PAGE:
home inspectors ? - Posted by shaun

Posted by ski on May 24, 2006 at 07:58:38:

AYE MATEY. If you fail to follow the above advise, especially by Brandon ('cause I was going to say the exact same thing) you will soon walk the plank of education. In your case I fear that it will not be a pleasent swim.

home inspectors ? - Posted by shaun

Posted by shaun on May 22, 2006 at 24:26:14:

basically im in the process of my 1st rehab purchase(fsbo) im going thru the bank for my loan, with the rehabbing out of my own pocket. im going to get a home inspector this week to check out the house before the bank orders the apprasial. my question is what should i expect from my inspector as far as work goes, also are there inspectors who are also appraisers, am i required to have the water and electricty turned on.

Re: home inspectors ? - Posted by BTI

Posted by BTI on May 22, 2006 at 13:01:41:


Great post by Brandon, listen to him. You say you bought a fsbo, was he living there and the ultilities were on? Has it been vacant for awhile? I don’t buy anything unless I can check everything. Your sort of vague on details but get out and talk to the neighbors to gather any more info that might be useful, never know what you might find out.


Re: home inspectors ? - Posted by Brandon

Posted by Brandon on May 22, 2006 at 12:41:24:

Your posts brings up a lot of issues. One of which that really concerns me. That being the fact that you are getting a home inspection done but, then plan on doing a rehab on this property. A home inspector’s primary job is to point out deficiencies in a property, i.e., condition of roof, condition of mechanical systems, etc. I’m sorry, but, if you can’t do this on your own, you really shouldn’t be taking on a rehab project at this point. If you are buying this property with the intent to rehab it, you should know exactly what needs to be fixed and updated in the property, even before you put your offer in.

Now, don’t get me wrong, many people do rehab projects with General contractors and just mangage the contractor. And, if this is your intent. That’s great. But, instead of having a home inspector walk though, you should have your contractor and their subs walk through and give you estimates.

So, herein lies the problem…it seems as though you already have an offer in and accepted on this property. And my guess is that it’s way too high because you’ve probably underestimated your rehab costs. So, my advice would be to get out of this sale. And, the home inspector may be your saving grace here. Now, it may sound like I’m double talking myself. The reason I say this is that most standard RE contracts have home inspection clauses that state if there are too many issues the buyer can back out of the contract. So, use this to buy some time and get some contractors in there to give you some real estimates and then make a new offer on the property.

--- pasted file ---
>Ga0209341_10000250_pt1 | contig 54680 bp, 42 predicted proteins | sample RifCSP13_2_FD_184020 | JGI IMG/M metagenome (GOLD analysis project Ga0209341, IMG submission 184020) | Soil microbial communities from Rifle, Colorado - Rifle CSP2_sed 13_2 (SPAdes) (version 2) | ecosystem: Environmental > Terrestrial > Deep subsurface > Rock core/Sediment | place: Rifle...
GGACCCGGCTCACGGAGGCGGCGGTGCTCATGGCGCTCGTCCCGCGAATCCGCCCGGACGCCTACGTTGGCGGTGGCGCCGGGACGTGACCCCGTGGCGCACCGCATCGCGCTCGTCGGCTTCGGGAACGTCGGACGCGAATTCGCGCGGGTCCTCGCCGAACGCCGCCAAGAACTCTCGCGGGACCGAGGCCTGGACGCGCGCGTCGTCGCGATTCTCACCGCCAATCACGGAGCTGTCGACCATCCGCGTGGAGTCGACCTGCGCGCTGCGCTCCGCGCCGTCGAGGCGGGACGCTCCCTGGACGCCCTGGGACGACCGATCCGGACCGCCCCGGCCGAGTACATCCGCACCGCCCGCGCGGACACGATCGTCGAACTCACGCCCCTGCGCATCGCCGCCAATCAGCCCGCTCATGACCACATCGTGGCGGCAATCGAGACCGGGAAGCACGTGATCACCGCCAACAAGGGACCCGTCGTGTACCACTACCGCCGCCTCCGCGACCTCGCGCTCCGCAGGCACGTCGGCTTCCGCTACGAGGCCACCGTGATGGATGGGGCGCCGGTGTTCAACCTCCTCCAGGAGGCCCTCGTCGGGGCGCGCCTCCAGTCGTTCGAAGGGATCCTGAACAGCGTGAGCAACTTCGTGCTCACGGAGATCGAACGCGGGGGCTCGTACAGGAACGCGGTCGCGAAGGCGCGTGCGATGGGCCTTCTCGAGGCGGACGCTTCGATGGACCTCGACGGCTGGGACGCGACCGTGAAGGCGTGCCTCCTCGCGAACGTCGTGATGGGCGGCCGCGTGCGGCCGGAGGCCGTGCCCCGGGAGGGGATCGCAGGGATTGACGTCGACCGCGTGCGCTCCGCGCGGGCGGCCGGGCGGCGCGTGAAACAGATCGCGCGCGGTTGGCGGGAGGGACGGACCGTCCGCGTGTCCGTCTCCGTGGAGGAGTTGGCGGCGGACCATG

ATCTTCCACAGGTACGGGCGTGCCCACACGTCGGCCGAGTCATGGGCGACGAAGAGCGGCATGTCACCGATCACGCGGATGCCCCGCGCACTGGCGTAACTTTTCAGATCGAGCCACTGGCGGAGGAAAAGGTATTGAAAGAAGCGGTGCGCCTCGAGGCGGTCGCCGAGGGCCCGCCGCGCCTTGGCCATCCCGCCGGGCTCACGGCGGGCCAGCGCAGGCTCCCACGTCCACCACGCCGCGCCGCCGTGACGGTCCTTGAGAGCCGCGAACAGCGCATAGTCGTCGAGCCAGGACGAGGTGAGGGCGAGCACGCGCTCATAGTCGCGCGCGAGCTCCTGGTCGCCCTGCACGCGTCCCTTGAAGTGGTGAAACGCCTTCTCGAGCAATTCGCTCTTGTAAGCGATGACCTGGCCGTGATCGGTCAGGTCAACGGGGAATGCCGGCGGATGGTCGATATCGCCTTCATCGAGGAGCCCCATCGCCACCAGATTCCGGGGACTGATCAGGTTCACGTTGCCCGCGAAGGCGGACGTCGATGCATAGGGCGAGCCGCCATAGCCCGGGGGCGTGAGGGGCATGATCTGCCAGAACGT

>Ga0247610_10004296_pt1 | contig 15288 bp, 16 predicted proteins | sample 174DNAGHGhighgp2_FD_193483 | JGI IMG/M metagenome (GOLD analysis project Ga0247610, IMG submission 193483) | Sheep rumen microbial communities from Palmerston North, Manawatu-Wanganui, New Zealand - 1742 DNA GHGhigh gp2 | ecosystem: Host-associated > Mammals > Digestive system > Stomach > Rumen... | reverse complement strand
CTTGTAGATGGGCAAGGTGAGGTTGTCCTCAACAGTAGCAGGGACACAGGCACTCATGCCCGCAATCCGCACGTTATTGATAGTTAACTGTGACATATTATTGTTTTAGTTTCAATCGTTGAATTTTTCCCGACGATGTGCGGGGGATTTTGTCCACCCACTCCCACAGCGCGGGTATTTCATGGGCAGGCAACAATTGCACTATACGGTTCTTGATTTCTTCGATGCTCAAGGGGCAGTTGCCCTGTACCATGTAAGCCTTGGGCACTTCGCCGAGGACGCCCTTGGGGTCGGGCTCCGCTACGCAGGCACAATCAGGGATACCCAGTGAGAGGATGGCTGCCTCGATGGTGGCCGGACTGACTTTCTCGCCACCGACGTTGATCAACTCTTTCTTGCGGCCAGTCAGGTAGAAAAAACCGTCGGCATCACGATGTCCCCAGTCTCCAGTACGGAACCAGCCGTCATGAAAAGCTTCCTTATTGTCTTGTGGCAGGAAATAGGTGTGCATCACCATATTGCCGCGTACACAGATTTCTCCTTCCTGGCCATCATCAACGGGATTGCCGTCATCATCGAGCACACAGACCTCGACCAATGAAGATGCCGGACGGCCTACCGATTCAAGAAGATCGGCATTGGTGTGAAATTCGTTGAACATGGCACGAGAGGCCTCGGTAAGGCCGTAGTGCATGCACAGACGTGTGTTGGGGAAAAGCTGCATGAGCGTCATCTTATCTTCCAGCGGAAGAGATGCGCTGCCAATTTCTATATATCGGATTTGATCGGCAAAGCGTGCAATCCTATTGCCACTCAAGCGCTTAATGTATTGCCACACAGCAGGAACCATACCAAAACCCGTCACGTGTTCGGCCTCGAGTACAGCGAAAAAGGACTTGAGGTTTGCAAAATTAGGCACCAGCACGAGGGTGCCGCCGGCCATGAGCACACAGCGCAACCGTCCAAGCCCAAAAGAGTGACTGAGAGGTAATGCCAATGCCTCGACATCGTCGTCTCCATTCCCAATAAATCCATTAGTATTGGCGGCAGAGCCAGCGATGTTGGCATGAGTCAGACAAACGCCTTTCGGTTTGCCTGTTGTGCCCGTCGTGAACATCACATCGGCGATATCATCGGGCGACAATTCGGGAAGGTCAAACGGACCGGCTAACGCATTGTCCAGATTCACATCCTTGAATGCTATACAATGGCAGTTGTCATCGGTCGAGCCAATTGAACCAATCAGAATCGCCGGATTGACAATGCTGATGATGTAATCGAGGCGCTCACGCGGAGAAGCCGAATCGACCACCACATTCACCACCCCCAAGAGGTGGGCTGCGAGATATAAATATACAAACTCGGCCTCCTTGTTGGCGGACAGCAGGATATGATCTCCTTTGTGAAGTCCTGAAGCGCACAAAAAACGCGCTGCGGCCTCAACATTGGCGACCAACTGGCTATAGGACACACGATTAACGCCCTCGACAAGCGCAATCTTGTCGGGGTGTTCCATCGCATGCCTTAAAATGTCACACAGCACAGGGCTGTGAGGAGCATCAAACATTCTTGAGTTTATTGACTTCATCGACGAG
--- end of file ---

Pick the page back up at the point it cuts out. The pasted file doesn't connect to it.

To answer your other question about the water and electricty…this depends on your bank and your appraiser. Some banks won’t loan on properties without working mechanical systems and the only way to test if a mechanical system is working is to have the utilities on. Other banks will accept an appraisal that doesn’t state the condition of the mechanical systems. You need to ask your bank or lender.

Shaun, rehabs are difficult. I know many experienced rehabbers who still go over budget by 10%-20%. But, you have to remember as Ed Garcia says over on the lending forum, “you make money when you buy”. So, if you buy at the right price, you can go over budget and still make a profit.

Hope this helps. Good Luck.

Re: home inspectors ? - Posted by grim reaper

Posted by grim reaper on May 22, 2006 at 02:10:29:

“am i required to have the water and electricty turned on.” If you are scrapping all the systems, probably not.

If you are trying to eliminate unwanted surprises, have the home inspector check these sytems as well.

It’s not good to start out rehabbing with such a lack of knowledge as to ask this question. Perhaps you could save yourself a bundle if you gain a little education before you jump in too deep.

Ask the home inspector, and pay attention to how he answers the question. If he says no, you’re doomed.